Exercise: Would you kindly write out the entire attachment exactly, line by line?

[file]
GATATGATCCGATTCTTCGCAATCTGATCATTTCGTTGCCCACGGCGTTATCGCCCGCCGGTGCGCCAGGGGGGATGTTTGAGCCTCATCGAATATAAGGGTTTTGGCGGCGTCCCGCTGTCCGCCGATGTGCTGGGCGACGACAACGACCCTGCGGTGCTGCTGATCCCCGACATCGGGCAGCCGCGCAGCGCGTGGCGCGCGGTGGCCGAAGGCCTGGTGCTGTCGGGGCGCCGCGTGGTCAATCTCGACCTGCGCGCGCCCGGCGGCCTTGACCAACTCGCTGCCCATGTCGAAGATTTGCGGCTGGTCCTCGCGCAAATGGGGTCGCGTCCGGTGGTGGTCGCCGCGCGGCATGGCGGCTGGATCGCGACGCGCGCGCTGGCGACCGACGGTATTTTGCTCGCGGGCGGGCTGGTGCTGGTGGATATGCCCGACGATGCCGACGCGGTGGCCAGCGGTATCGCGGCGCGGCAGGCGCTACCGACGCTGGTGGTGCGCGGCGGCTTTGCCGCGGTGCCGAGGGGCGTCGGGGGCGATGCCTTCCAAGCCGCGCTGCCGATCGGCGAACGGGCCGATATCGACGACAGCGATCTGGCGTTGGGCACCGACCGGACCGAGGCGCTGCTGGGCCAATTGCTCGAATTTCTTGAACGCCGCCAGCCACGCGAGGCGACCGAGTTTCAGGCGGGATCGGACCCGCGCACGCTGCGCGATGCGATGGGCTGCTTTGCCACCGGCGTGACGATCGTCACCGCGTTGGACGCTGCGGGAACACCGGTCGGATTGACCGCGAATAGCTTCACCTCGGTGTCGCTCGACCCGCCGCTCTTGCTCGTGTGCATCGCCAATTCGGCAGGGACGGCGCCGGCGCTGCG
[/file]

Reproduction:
GATATGATCCGATTCTTCGCAATCTGATCATTTCGTTGCCCACGGCGTTATCGCCCGCCGGTGCGCCAGGGGGGATGTTTGAGCCTCATCGAATATAAGGGTTTTGGCGGCGTCCCGCTGTCCGCCGATGTGCTGGGCGACGACAACGACCCTGCGGTGCTGCTGATCCCCGACATCGGGCAGCCGCGCAGCGCGTGGCGCGCGGTGGCCGAAGGCCTGGTGCTGTCGGGGCGCCGCGTGGTCAATCTCGACCTGCGCGCGCCCGGCGGCCTTGACCAACTCGCTGCCCATGTCGAAGATTTGCGGCTGGTCCTCGCGCAAATGGGGTCGCGTCCGGTGGTGGTCGCCGCGCGGCATGGCGGCTGGATCGCGACGCGCGCGCTGGCGACCGACGGTATTTTGCTCGCGGGCGGGCTGGTGCTGGTGGATATGCCCGACGATGCCGACGCGGTGGCCAGCGGTATCGCGGCGCGGCAGGCGCTACCGACGCTGGTGGTGCGCGGCGGCTTTGCCGCGGTGCCGAGGGGCGTCGGGGGCGATGCCTTCCAAGCCGCGCTGCCGATCGGCGAACGGGCCGATATCGACGACAGCGATCTGGCGTTGGGCACCGACCGGACCGAGGCGCTGCTGGGCCAATTGCTCGAATTTCTTGAACGCCGCCAGCCACGCGAGGCGACCGAGTTTCAGGCGGGATCGGACCCGCGCACGCTGCGCGATGCGATGGGCTGCTTTGCCACCGGCGTGACGATCGTCACCGCGTTGGACGCTGCGGGAACACCGGTCGGATTGACCGCGAATAGCTTCACCTCGGTGTCGCTCGACCCGCCGCTCTTGCTCGTGTGCATCGCCAATTCGGCAGGGACGGCGCCGGCGCTGCG